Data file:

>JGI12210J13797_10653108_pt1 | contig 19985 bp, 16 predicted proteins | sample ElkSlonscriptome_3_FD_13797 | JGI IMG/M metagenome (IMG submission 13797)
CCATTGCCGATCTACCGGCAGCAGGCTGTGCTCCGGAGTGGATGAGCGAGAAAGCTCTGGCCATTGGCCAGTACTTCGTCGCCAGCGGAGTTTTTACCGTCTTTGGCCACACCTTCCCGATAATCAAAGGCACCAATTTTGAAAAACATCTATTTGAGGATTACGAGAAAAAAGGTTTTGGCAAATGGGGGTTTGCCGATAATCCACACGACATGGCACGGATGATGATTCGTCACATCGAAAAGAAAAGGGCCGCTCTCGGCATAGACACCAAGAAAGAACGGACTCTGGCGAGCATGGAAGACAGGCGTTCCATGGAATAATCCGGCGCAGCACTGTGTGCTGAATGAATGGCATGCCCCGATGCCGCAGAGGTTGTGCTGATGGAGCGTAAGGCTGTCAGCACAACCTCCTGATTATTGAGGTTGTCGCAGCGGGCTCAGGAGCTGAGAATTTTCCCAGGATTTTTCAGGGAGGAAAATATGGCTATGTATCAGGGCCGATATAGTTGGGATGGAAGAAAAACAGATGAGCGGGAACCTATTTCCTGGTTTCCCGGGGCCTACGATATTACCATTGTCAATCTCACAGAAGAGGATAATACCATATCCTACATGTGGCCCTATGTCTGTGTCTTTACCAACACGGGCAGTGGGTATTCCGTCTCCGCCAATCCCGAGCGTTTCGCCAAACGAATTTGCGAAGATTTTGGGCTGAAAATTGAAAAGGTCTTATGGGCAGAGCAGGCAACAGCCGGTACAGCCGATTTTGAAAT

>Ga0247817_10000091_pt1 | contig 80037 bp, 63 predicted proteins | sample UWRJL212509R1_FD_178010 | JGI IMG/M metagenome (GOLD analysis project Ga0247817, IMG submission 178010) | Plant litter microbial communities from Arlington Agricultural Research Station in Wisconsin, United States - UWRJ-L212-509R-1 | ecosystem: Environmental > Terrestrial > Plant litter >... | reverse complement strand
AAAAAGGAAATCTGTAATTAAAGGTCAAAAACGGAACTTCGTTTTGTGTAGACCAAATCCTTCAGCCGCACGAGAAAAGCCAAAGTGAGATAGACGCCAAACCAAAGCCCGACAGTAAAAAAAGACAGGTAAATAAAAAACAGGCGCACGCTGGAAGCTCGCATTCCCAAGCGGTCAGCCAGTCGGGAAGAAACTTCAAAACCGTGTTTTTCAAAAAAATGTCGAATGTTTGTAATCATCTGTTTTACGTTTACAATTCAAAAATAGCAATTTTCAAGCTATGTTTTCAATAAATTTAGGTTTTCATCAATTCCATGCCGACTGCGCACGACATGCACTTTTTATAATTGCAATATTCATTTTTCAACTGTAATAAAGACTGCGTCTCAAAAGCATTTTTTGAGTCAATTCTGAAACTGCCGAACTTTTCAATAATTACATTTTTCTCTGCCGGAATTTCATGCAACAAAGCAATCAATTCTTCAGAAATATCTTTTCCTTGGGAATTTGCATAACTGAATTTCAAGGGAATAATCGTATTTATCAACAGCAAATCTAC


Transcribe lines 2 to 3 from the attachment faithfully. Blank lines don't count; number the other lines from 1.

CCATTGCCGATCTACCGGCAGCAGGCTGTGCTCCGGAGTGGATGAGCGAGAAAGCTCTGGCCATTGGCCAGTACTTCGTCGCCAGCGGAGTTTTTACCGTCTTTGGCCACACCTTCCCGATAATCAAAGGCACCAATTTTGAAAAACATCTATTTGAGGATTACGAGAAAAAAGGTTTTGGCAAATGGGGGTTTGCCGATAATCCACACGACATGGCACGGATGATGATTCGTCACATCGAAAAGAAAAGGGCCGCTCTCGGCATAGACACCAAGAAAGAACGGACTCTGGCGAGCATGGAAGACAGGCGTTCCATGGAATAATCCGGCGCAGCACTGTGTGCTGAATGAATGGCATGCCCCGATGCCGCAGAGGTTGTGCTGATGGAGCGTAAGGCTGTCAGCACAACCTCCTGATTATTGAGGTTGTCGCAGCGGGCTCAGGAGCTGAGAATTTTCCCAGGATTTTTCAGGGAGGAAAATATGGCTATGTATCAGGGCCGATATAGTTGGGATGGAAGAAAAACAGATGAGCGGGAACCTATTTCCTGGTTTCCCGGGGCCTACGATATTACCATTGTCAATCTCACAGAAGAGGATAATACCATATCCTACATGTGGCCCTATGTCTGTGTCTTTACCAACACGGGCAGTGGGTATTCCGTCTCCGCCAATCCCGAGCGTTTCGCCAAACGAATTTGCGAAGATTTTGGGCTGAAAATTGAAAAGGTCTTATGGGCAGAGCAGGCAACAGCCGGTACAGCCGATTTTGAAAT

>Ga0247817_10000091_pt1 | contig 80037 bp, 63 predicted proteins | sample UWRJL212509R1_FD_178010 | JGI IMG/M metagenome (GOLD analysis project Ga0247817, IMG submission 178010) | Plant litter microbial communities from Arlington Agricultural Research Station in Wisconsin, United States - UWRJ-L212-509R-1 | ecosystem: Environmental > Terrestrial > Plant litter >... | reverse complement strand